Precious stones vs a priceless earth
The environmental costs of high-end jewellery production make pretty stark reading. 250 tonnes of earth are moved for every carat of diamond mined, and polishing it generates 160 kg of CO2 per carat.
Gold mining generates 20 tonnes of waste for every 9g of gold, while the industry puts 180 million tonnes of hazardous waste into water streams every year.
Clearly, then, the case for jewellery brands embracing sustainability is strong – and not just for the planet, but for the profit and loss statement, too.
The younger generations are driving change
Research by McKinsey indicates that 9 in 10 Gen-Z consumers believe companies have a responsibility to address environmental and social issues. And, crucially, 31% of Gen-Z consumers are willing to pay more for products considered to be sustainable. Whereas only 12% of Boomers say the same.
Sustainability is a key opportunity for brand differentiation
To add to that, 58% of younger consumers who bought luxury goods in 2019 stated that sustainability was an important decision-making factor when buying. With such potential for market growth, sustainability represents an exciting opportunity for the luxury sector.
Where to start?
Brands need to convince consumers they’re serious about sustainability, especially as consumers are calling for change. As The Business of Fashion and McKinsey’s ‘The State of Fashion’ report puts it, ‘Companies will need to take a 360-degree, holistic view of all facets of sustainability, including but not limited to workers’ rights, diversity and inclusion, mining impact, waste, emissions output and energy use’.
Jewellery rental and co-ownership are a rapidly growing trend, which brands that don’t currently include in their business model should consider.
Brands need to convince consumers they’re serious about sustainability.
Who’s blazing the sustainability trail?
Swarovski says 35% of energy used at its manufacturing and production sites is from renewable sources – a step towards meeting the UN2030 Sustainable Development Goal encouraging companies to increase their renewable energy usage.
Pandora announced it will swap mined diamonds for lab-grown diamonds as a ‘testament to our ongoing and ambitious sustainability agenda,’ said Pandora’s Chief Executive Alexander Lacik.
Tiffany & Co recently launched a new range made from recycled gold, while their ‘chain-of-custody’ controls protect human rights and mean they’re the first jeweller to share which countries their diamonds are sourced from. Tiffany & Co has also set itself emissions-reduction targets.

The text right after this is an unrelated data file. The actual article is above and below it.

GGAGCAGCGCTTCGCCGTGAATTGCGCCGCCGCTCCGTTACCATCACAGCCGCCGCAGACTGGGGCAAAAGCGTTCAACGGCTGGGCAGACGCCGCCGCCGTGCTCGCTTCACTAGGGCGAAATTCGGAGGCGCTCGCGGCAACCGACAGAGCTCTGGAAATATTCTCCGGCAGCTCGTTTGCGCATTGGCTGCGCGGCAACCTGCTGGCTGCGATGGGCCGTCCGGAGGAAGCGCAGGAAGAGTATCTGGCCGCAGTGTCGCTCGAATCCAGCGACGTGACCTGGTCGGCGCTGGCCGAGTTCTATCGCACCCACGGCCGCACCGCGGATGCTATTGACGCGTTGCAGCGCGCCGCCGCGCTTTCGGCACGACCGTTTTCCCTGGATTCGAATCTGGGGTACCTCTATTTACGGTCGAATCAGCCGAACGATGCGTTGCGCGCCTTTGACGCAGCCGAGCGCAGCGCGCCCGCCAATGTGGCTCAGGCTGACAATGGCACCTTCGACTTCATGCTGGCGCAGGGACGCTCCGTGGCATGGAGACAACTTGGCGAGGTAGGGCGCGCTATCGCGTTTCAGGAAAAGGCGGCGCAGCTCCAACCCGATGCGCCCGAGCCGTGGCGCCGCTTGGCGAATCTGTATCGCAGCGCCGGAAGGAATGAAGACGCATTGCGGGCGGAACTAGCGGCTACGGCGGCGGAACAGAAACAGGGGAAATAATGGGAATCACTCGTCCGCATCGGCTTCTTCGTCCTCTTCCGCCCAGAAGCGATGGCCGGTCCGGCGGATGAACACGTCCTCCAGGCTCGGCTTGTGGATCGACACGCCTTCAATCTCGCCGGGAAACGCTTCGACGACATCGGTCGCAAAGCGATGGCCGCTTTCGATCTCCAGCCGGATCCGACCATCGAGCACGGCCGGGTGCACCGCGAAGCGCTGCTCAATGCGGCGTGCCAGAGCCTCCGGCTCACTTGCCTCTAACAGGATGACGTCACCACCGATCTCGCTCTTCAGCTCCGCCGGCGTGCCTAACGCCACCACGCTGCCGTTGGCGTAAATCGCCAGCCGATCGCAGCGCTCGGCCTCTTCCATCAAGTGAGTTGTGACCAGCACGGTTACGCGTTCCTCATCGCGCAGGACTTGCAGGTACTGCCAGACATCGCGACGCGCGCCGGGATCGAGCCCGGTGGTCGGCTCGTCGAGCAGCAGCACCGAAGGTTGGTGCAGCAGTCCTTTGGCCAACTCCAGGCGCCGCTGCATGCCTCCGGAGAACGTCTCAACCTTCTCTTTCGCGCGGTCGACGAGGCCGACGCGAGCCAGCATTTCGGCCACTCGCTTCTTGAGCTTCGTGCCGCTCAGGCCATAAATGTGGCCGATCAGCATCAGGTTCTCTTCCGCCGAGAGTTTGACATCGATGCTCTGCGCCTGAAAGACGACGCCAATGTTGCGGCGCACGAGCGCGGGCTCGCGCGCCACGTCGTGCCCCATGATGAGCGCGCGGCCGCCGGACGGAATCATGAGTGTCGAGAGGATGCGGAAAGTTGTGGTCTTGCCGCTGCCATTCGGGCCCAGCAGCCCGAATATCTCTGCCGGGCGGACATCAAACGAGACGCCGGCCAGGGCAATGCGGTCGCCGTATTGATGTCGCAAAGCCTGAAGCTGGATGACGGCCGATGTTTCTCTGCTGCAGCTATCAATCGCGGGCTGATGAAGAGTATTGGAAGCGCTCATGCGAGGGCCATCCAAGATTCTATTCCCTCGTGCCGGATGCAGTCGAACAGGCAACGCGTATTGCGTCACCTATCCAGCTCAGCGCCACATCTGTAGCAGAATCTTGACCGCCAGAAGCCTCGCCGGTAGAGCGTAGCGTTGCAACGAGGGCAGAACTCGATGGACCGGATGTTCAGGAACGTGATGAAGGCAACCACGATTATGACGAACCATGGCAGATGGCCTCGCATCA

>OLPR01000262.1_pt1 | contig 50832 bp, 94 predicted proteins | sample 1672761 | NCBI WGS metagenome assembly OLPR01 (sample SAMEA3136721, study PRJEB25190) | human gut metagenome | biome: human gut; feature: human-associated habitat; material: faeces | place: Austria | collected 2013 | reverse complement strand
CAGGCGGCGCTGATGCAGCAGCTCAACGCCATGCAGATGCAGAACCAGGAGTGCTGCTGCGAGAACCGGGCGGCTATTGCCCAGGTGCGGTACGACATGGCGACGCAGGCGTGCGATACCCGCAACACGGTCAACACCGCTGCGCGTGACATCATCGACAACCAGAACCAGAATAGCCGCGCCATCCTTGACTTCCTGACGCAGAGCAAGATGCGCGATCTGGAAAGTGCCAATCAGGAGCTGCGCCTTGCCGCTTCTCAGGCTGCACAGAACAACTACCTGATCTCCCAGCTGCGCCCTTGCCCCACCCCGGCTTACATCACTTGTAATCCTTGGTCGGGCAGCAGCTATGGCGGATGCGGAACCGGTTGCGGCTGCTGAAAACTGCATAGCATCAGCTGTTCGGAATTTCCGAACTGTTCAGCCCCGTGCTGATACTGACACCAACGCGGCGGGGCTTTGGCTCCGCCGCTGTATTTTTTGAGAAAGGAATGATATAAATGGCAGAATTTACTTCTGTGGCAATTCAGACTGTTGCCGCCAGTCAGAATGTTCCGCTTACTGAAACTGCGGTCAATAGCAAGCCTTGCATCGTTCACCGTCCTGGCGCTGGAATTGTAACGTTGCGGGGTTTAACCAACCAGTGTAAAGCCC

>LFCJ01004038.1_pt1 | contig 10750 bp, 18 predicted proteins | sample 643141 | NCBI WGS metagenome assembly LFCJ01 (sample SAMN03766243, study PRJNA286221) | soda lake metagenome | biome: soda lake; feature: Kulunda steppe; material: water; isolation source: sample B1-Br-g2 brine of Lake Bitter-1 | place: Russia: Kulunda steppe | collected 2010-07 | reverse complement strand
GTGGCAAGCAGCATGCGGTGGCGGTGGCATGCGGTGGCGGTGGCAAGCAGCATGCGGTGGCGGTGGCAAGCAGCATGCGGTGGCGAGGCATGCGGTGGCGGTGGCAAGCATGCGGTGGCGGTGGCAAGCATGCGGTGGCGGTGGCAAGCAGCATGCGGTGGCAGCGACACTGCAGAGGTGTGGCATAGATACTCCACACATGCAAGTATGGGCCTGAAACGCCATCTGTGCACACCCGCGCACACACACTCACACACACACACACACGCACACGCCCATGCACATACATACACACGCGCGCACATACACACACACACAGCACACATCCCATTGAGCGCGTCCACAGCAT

The cost of sustainable practices
Changing to more responsible practices impacts a company’s bottom line. Predicted figures suggest a 20% to 25% price increase on fair-trade gold and a 10% to 15% average rise in the cost of precious stones. With prices leaping and margins squeezing to take the hit, which businesses will prosper?
‘The State of Fashion’ report predicts that ‘Brands known for distinctive and recognisable designs will likely have the upper hand with their ability to command premium price points. Similarly, small brands that embed sustainability into their brand identity will have a head start in capturing younger consumers who are willing to pay a premium for credible, sustainable pieces. This could prove a valuable strategy for younger brands to move rapidly in an industry where highly resourced, large brands dominate.’
Brands that embrace sustainability will have a headstart in capturing younger consumers.
It goes on to say, ‘Others might consider launching new collections that are sustainably sourced to capture the sustainability minded consumer and learn best practices to incorporate into the remainder of their collections.’
Three key sustainable strategies
There’s a lot to do to change the tides and close the sustainability gap. But to capitalise on this opportunity, the Business of Fashion and McKinsey & Company’s report has three brilliant takeaways.
Make sustainability a top leadership priority
Set a clear sustainability agenda and weave it through the company. Invest time in building know-how, goal setting and introducing partnerships to drive innovation.
Create end-to-end transparency and define priority areas
Track and report environmental and social impact and introduce corporate governance structures. In the longer term, operate to the highest standards across the supply chain. Introduce new technologies that improve traceability, reduce damage to ecosystems and support local communities.
Improve R&D processes
Use more recycled materials and introduce sustainability into a business model that encourages customers to trade or redesign old jewellery. Embrace innovation with alternative materials like found objects.
The sustainability landscape in the jewellery sector is similar to that across the high-end markets: audiences – particularly younger ones – are hungry for change and want to buy guilt-free. In an increasingly connected world, we’re more aware than ever of the damage companies can do to people and planet, so it’s the responsibility of brands to work hard to eliminate bad practice and convince consumers that they’re doing the right thing buying with them.
If you’d like Woven to help your brand amplify its sustainability agenda to an audience hungry for change, please get in touch with Helen Darlington [email protected].